A rough road through China
By Mark Jenkins
Friday, November 30, 2012
About 3 million people died in China’s Henan province in 1942 during a famine intensified by fighting between Japanese and nationalist Chinese forces. It’s a grim tale, and “Back to 1942” doesn’t pretend otherwise. Few of this corpse-strewn epic’s major characters will survive to the final credits.
The story begins with an attempted rape and soon turns to the looting of a walled village by hungry peasants. When the first of the film’s many impressively staged crowd scenes ends, the settlement is destroyed. Its residents join other refugees, heading west toward, they hope, food.
The group’s patriarch is Fan (Zhang Guoli), a wealthy landlord who will watch his riches -- and his family -- evaporate. His pretty teenage daughter, Xingxing (Fiona Wang), tries to keep a bit of her former life, bringing along a book and a kitten. Xingxing’s would-be protector is Shuanzhu (Zhang Mo), a family farmhand who has a crush on the girl.
As the refugees travel, they wrangle for grub, with each other and Chinese troops. They’re periodically bombed and strafed by Japanese planes. There are many ways to die on this trip, none of them dignified.
Scripted by Liu Zhenyun from his memoir, “Remembering 1942” includes a few historical personages. Gen. Chiang Kai-shek (Chen Daoming) considers pleas from Henan’s governor while waiting for the Allies -- or perhaps Gandhi -- to rescue China. Time magazine reporter Theodore H. White (Adrien Brody) documents the carnage, outfitted with just a camera, crackers and a donkey that will soon be somebody’s dinner. (Later, White became known for his “The Making of the President” books.)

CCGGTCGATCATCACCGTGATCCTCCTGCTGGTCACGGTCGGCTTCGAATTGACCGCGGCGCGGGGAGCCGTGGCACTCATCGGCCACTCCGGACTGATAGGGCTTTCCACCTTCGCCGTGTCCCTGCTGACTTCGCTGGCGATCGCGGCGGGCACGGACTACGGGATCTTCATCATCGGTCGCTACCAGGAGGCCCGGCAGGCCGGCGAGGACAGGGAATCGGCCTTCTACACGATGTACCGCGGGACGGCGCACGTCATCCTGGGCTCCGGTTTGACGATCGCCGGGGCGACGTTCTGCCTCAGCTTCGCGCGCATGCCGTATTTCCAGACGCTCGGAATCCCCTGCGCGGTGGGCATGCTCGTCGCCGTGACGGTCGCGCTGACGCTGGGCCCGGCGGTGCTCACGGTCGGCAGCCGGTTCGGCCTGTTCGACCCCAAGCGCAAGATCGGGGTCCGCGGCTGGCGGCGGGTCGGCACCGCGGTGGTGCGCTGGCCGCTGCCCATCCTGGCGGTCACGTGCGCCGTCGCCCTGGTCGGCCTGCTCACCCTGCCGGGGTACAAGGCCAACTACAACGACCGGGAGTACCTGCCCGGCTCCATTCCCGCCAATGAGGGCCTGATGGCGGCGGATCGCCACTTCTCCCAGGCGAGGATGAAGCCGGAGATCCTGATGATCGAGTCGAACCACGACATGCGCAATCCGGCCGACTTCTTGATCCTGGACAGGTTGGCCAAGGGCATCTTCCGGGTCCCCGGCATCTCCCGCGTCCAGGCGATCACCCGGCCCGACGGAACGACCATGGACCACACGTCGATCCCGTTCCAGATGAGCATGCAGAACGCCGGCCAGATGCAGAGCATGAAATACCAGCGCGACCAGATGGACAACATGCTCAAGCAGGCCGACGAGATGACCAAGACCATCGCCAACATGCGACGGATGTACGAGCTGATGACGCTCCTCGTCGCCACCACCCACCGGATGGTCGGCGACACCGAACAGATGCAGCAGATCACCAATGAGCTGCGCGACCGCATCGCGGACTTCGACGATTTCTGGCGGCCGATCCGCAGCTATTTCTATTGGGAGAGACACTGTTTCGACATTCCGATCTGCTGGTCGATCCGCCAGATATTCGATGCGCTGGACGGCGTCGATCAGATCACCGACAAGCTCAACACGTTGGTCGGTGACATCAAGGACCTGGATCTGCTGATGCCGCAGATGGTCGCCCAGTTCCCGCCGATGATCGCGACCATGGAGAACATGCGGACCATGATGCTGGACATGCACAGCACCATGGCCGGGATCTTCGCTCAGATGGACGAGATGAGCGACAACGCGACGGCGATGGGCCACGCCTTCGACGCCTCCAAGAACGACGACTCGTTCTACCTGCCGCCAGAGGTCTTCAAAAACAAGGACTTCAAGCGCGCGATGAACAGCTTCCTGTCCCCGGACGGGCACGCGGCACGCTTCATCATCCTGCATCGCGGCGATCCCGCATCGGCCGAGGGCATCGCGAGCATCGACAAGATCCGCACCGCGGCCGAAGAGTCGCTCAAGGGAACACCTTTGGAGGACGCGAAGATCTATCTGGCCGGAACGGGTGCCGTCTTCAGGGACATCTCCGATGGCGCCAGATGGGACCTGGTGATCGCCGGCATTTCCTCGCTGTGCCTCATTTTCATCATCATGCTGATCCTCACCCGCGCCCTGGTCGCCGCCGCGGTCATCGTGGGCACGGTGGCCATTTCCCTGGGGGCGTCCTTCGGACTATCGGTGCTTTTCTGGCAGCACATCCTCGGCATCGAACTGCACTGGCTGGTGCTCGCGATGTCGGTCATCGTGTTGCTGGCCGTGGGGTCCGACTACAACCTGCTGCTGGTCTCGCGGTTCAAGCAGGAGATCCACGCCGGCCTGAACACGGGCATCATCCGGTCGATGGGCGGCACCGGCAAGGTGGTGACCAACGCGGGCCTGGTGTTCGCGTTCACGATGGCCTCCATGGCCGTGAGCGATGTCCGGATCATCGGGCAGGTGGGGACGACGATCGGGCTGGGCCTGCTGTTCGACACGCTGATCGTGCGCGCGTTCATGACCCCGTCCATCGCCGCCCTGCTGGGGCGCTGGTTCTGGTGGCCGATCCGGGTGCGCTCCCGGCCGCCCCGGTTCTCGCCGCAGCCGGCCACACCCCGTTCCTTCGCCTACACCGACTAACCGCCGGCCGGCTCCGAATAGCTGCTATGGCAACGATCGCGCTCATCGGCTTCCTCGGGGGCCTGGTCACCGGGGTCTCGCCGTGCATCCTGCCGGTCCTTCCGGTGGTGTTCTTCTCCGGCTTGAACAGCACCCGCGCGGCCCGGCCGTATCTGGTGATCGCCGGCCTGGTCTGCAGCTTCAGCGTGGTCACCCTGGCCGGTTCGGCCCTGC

Also representing Hollywood is Tim Robbins, playing an English-speaking Catholic priest of indeterminate nationality. He counsels a Chinese cleric (Zhang Hanyu) who is questioning his faith after barely surviving a Japanese attack in which hundreds were slaughtered. The foreign priest blames the whole mess on the devil.
Among the best of the many recent Chinese films about World War II is 2000’s “Devils on the Doorstep,” a pitch-black comedy. Some of its devils were, of course, Japanese. “Back to 1942” includes incidents of Japanese brutality but goes harder on Chinese officials, who are depicted as bickering, indecisive and self-serving.
“Back to 1942” director Feng Xiaogang has been called China’s Steven Spielberg. His résumé includes romantic comedies and satires of the country’s newly affluent, but his biggest mainland hit to date is “Aftershock,” a 2010 earthquake saga that had a limited U.S. run.
Like that movie, “Back to 1942” shows the director’s mastery of chaotic spectacle, massed human motion and elegant camera movements. Both films demonstrate his tendencies toward glibness and sentimentality. Starvation and subtlety may be an unlikely pairing, but Feng’s historical horror show would actually be more moving if it were less openly emotional.
Contains bloody violence, animal cruelty and profanity. In Mandarin, English and Japanese with English subtitles.